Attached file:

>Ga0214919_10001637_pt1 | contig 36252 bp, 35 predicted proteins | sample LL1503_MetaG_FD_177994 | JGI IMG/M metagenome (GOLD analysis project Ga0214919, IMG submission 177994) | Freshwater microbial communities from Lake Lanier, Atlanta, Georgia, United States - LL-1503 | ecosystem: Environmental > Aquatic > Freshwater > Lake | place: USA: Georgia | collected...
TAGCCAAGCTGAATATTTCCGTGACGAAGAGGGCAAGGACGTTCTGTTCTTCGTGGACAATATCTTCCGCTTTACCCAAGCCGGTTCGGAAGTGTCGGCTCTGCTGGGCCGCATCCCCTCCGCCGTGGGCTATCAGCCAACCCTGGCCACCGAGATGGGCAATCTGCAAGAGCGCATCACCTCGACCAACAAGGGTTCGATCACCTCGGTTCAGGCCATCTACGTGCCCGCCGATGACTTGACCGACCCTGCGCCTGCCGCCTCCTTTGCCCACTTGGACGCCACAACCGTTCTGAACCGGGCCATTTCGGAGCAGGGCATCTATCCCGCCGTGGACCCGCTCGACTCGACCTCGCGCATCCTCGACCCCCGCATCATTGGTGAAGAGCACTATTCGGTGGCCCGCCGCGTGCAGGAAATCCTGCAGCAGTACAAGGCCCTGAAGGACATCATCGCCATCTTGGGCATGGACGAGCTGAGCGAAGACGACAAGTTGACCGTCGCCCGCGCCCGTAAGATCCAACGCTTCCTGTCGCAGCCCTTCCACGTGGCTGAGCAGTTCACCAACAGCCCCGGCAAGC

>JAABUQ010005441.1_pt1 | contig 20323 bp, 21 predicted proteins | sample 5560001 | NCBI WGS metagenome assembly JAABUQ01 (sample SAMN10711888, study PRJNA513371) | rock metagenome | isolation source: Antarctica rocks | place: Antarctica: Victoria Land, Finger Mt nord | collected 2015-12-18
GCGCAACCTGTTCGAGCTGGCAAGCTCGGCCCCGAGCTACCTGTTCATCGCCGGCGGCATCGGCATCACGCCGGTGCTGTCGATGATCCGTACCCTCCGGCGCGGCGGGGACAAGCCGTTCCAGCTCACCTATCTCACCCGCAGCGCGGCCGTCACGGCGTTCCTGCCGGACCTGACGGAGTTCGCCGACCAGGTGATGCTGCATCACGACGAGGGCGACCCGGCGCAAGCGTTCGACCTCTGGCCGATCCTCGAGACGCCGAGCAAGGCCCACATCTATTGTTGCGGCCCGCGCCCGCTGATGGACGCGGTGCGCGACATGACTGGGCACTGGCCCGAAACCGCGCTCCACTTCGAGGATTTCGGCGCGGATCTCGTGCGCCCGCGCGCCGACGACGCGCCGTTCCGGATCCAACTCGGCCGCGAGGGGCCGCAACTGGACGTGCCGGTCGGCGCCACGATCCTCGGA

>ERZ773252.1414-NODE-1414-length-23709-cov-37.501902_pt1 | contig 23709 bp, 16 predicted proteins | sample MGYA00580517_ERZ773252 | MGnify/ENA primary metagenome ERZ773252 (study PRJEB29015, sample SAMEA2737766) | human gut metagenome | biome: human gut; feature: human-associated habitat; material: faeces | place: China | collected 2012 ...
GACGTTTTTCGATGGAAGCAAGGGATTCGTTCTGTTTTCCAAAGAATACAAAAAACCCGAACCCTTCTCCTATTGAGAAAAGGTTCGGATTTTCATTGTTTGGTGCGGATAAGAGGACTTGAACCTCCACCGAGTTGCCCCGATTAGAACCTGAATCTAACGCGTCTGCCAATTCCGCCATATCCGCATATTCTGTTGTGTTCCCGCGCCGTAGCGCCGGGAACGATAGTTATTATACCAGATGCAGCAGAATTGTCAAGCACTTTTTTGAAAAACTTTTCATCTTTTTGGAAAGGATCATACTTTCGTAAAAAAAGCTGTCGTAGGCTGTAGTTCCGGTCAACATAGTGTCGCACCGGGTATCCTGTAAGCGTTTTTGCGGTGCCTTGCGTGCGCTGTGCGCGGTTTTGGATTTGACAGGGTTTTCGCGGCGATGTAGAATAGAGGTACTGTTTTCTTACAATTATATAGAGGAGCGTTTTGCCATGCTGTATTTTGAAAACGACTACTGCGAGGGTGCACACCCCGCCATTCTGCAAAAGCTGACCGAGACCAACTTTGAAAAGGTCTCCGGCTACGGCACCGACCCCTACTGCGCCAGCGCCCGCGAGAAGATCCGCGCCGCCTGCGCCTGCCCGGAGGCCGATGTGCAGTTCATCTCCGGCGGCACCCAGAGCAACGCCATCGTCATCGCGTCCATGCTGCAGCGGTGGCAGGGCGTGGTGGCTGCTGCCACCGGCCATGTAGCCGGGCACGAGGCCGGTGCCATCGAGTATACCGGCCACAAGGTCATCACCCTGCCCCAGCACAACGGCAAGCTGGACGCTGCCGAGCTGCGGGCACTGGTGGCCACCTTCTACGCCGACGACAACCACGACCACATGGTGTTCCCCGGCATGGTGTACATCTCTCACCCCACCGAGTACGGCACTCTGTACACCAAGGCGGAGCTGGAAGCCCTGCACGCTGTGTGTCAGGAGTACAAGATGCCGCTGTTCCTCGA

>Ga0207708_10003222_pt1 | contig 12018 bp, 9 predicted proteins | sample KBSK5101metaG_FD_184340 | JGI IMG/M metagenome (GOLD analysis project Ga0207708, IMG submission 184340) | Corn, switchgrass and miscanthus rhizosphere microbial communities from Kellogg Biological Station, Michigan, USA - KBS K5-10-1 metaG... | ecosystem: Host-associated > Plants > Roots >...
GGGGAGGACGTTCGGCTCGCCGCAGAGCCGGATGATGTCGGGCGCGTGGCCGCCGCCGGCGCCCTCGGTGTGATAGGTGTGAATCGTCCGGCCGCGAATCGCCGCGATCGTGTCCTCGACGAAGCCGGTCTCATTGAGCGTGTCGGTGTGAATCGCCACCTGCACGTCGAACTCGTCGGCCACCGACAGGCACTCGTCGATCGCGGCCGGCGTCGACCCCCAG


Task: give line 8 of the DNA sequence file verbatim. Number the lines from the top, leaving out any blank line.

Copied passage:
GGGGAGGACGTTCGGCTCGCCGCAGAGCCGGATGATGTCGGGCGCGTGGCCGCCGCCGGCGCCCTCGGTGTGATAGGTGTGAATCGTCCGGCCGCGAATCGCCGCGATCGTGTCCTCGACGAAGCCGGTCTCATTGAGCGTGTCGGTGTGAATCGCCACCTGCACGTCGAACTCGTCGGCCACCGACAGGCACTCGTCGATCGCGGCCGGCGTCGACCCCCAG